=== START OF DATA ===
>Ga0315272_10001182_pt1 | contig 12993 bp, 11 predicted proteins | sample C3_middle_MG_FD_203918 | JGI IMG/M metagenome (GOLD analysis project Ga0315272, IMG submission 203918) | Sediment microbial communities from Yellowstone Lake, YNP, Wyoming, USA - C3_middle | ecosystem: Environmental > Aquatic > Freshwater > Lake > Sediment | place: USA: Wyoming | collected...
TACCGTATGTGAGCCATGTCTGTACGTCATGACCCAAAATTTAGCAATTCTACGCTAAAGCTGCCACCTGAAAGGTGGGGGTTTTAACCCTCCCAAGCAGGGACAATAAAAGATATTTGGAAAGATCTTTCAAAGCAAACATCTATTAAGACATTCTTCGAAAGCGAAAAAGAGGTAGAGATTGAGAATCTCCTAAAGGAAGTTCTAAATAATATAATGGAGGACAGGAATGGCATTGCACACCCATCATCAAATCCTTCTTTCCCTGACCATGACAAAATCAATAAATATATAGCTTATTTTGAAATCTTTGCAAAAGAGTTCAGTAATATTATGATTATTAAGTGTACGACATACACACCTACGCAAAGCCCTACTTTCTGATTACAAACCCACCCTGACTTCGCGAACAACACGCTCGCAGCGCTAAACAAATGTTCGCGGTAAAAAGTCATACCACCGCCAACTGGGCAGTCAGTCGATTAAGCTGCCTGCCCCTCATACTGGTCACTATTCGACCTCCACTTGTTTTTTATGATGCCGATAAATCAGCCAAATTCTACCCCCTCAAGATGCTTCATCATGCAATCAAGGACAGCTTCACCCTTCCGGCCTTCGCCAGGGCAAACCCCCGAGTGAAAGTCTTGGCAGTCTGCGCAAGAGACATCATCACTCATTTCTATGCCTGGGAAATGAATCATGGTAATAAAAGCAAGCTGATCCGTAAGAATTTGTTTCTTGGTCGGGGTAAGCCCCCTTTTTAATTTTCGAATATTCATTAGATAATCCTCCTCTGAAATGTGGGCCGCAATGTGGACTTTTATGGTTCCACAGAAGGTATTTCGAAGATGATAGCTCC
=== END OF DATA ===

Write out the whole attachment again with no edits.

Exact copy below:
>Ga0315272_10001182_pt1 | contig 12993 bp, 11 predicted proteins | sample C3_middle_MG_FD_203918 | JGI IMG/M metagenome (GOLD analysis project Ga0315272, IMG submission 203918) | Sediment microbial communities from Yellowstone Lake, YNP, Wyoming, USA - C3_middle | ecosystem: Environmental > Aquatic > Freshwater > Lake > Sediment | place: USA: Wyoming | collected...
TACCGTATGTGAGCCATGTCTGTACGTCATGACCCAAAATTTAGCAATTCTACGCTAAAGCTGCCACCTGAAAGGTGGGGGTTTTAACCCTCCCAAGCAGGGACAATAAAAGATATTTGGAAAGATCTTTCAAAGCAAACATCTATTAAGACATTCTTCGAAAGCGAAAAAGAGGTAGAGATTGAGAATCTCCTAAAGGAAGTTCTAAATAATATAATGGAGGACAGGAATGGCATTGCACACCCATCATCAAATCCTTCTTTCCCTGACCATGACAAAATCAATAAATATATAGCTTATTTTGAAATCTTTGCAAAAGAGTTCAGTAATATTATGATTATTAAGTGTACGACATACACACCTACGCAAAGCCCTACTTTCTGATTACAAACCCACCCTGACTTCGCGAACAACACGCTCGCAGCGCTAAACAAATGTTCGCGGTAAAAAGTCATACCACCGCCAACTGGGCAGTCAGTCGATTAAGCTGCCTGCCCCTCATACTGGTCACTATTCGACCTCCACTTGTTTTTTATGATGCCGATAAATCAGCCAAATTCTACCCCCTCAAGATGCTTCATCATGCAATCAAGGACAGCTTCACCCTTCCGGCCTTCGCCAGGGCAAACCCCCGAGTGAAAGTCTTGGCAGTCTGCGCAAGAGACATCATCACTCATTTCTATGCCTGGGAAATGAATCATGGTAATAAAAGCAAGCTGATCCGTAAGAATTTGTTTCTTGGTCGGGGTAAGCCCCCTTTTTAATTTTCGAATATTCATTAGATAATCCTCCTCTGAAATGTGGGCCGCAATGTGGACTTTTATGGTTCCACAGAAGGTATTTCGAAGATGATAGCTCC